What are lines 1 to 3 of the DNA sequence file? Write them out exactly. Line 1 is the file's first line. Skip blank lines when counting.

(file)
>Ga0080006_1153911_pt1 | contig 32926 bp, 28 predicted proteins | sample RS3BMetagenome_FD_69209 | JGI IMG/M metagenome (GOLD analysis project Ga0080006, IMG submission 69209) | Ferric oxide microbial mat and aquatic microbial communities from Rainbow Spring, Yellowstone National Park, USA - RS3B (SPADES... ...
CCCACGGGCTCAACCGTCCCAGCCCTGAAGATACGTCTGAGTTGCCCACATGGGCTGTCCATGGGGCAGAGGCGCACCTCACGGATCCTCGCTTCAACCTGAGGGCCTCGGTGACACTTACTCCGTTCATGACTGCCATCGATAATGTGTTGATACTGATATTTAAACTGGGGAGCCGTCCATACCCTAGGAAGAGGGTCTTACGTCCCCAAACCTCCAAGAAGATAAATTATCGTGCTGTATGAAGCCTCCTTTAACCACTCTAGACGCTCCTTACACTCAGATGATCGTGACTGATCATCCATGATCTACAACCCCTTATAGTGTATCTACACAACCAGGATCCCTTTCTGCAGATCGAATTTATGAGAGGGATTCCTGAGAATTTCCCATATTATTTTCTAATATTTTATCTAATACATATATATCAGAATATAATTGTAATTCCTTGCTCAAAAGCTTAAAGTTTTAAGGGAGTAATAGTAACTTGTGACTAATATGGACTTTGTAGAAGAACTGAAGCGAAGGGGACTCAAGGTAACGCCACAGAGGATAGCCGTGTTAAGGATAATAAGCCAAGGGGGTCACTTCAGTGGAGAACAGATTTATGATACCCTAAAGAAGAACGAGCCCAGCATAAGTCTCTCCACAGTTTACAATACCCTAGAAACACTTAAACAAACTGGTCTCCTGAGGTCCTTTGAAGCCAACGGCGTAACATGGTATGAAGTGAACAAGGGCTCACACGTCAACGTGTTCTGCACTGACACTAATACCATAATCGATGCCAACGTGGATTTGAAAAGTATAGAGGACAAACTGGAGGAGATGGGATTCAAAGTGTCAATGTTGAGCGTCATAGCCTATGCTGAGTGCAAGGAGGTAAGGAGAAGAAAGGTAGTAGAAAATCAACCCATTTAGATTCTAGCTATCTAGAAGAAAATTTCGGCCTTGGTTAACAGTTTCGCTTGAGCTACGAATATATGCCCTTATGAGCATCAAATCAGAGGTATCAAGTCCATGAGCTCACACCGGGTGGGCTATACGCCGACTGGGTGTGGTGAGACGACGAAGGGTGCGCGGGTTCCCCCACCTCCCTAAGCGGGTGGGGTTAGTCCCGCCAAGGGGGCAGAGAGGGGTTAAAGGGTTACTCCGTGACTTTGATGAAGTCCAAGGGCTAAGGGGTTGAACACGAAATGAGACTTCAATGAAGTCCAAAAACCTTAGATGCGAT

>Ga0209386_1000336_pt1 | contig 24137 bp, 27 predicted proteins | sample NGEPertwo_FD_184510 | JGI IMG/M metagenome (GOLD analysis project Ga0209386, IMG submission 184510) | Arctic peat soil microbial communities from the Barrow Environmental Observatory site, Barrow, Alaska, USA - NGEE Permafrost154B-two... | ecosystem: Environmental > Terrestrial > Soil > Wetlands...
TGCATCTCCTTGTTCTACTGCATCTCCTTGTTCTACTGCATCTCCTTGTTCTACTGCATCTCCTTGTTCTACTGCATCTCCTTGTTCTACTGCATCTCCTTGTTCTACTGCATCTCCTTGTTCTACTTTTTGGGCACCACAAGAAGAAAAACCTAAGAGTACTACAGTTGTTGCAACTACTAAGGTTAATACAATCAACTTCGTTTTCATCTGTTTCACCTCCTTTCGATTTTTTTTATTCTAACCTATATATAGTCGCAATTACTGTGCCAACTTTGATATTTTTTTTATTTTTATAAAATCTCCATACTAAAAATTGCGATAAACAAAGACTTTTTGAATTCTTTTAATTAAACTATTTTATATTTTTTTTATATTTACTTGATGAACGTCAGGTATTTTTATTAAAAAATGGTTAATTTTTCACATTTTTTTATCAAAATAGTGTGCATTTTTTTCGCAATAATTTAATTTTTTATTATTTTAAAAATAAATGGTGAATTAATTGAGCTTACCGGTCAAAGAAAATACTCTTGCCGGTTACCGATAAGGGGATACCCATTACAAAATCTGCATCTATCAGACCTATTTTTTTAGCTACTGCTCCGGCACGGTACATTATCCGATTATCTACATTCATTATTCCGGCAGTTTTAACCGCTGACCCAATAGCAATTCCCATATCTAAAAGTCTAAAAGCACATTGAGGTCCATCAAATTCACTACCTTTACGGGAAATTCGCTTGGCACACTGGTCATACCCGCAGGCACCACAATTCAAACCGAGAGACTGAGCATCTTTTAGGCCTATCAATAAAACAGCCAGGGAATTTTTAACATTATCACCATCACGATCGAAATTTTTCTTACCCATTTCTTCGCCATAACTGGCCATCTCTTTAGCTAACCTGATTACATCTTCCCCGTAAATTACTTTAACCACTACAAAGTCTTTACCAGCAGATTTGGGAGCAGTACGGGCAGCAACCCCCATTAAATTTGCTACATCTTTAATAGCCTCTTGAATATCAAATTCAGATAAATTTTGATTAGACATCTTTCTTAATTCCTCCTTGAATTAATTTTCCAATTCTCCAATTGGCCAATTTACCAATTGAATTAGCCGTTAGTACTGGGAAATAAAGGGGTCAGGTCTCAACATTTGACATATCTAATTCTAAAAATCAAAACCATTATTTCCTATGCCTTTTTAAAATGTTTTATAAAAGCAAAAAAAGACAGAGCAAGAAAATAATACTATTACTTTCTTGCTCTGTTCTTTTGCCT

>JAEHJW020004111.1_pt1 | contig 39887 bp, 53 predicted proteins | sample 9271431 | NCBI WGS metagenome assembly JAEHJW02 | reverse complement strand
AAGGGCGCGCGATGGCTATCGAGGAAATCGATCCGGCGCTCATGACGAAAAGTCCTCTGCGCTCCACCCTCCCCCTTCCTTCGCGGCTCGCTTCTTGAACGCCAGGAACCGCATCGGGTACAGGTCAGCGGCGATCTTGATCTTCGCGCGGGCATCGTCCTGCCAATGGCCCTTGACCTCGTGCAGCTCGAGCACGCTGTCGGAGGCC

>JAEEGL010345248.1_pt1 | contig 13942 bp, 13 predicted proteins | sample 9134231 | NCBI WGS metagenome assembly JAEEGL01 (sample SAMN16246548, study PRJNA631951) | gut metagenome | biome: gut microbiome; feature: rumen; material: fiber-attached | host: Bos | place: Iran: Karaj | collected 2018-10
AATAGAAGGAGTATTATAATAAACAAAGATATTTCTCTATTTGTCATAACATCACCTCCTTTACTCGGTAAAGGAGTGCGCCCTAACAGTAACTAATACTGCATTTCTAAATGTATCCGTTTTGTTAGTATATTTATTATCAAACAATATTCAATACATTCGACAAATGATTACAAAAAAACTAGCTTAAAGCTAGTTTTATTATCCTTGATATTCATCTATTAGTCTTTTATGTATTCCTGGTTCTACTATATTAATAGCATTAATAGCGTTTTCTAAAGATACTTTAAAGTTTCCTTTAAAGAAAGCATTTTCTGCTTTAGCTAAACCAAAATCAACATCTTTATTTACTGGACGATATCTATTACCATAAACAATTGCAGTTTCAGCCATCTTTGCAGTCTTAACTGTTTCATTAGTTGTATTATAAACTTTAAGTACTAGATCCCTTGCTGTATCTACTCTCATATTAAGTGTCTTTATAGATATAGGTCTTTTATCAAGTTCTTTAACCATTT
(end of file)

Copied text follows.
>Ga0080006_1153911_pt1 | contig 32926 bp, 28 predicted proteins | sample RS3BMetagenome_FD_69209 | JGI IMG/M metagenome (GOLD analysis project Ga0080006, IMG submission 69209) | Ferric oxide microbial mat and aquatic microbial communities from Rainbow Spring, Yellowstone National Park, USA - RS3B (SPADES... ...
CCCACGGGCTCAACCGTCCCAGCCCTGAAGATACGTCTGAGTTGCCCACATGGGCTGTCCATGGGGCAGAGGCGCACCTCACGGATCCTCGCTTCAACCTGAGGGCCTCGGTGACACTTACTCCGTTCATGACTGCCATCGATAATGTGTTGATACTGATATTTAAACTGGGGAGCCGTCCATACCCTAGGAAGAGGGTCTTACGTCCCCAAACCTCCAAGAAGATAAATTATCGTGCTGTATGAAGCCTCCTTTAACCACTCTAGACGCTCCTTACACTCAGATGATCGTGACTGATCATCCATGATCTACAACCCCTTATAGTGTATCTACACAACCAGGATCCCTTTCTGCAGATCGAATTTATGAGAGGGATTCCTGAGAATTTCCCATATTATTTTCTAATATTTTATCTAATACATATATATCAGAATATAATTGTAATTCCTTGCTCAAAAGCTTAAAGTTTTAAGGGAGTAATAGTAACTTGTGACTAATATGGACTTTGTAGAAGAACTGAAGCGAAGGGGACTCAAGGTAACGCCACAGAGGATAGCCGTGTTAAGGATAATAAGCCAAGGGGGTCACTTCAGTGGAGAACAGATTTATGATACCCTAAAGAAGAACGAGCCCAGCATAAGTCTCTCCACAGTTTACAATACCCTAGAAACACTTAAACAAACTGGTCTCCTGAGGTCCTTTGAAGCCAACGGCGTAACATGGTATGAAGTGAACAAGGGCTCACACGTCAACGTGTTCTGCACTGACACTAATACCATAATCGATGCCAACGTGGATTTGAAAAGTATAGAGGACAAACTGGAGGAGATGGGATTCAAAGTGTCAATGTTGAGCGTCATAGCCTATGCTGAGTGCAAGGAGGTAAGGAGAAGAAAGGTAGTAGAAAATCAACCCATTTAGATTCTAGCTATCTAGAAGAAAATTTCGGCCTTGGTTAACAGTTTCGCTTGAGCTACGAATATATGCCCTTATGAGCATCAAATCAGAGGTATCAAGTCCATGAGCTCACACCGGGTGGGCTATACGCCGACTGGGTGTGGTGAGACGACGAAGGGTGCGCGGGTTCCCCCACCTCCCTAAGCGGGTGGGGTTAGTCCCGCCAAGGGGGCAGAGAGGGGTTAAAGGGTTACTCCGTGACTTTGATGAAGTCCAAGGGCTAAGGGGTTGAACACGAAATGAGACTTCAATGAAGTCCAAAAACCTTAGATGCGAT

>Ga0209386_1000336_pt1 | contig 24137 bp, 27 predicted proteins | sample NGEPertwo_FD_184510 | JGI IMG/M metagenome (GOLD analysis project Ga0209386, IMG submission 184510) | Arctic peat soil microbial communities from the Barrow Environmental Observatory site, Barrow, Alaska, USA - NGEE Permafrost154B-two... | ecosystem: Environmental > Terrestrial > Soil > Wetlands...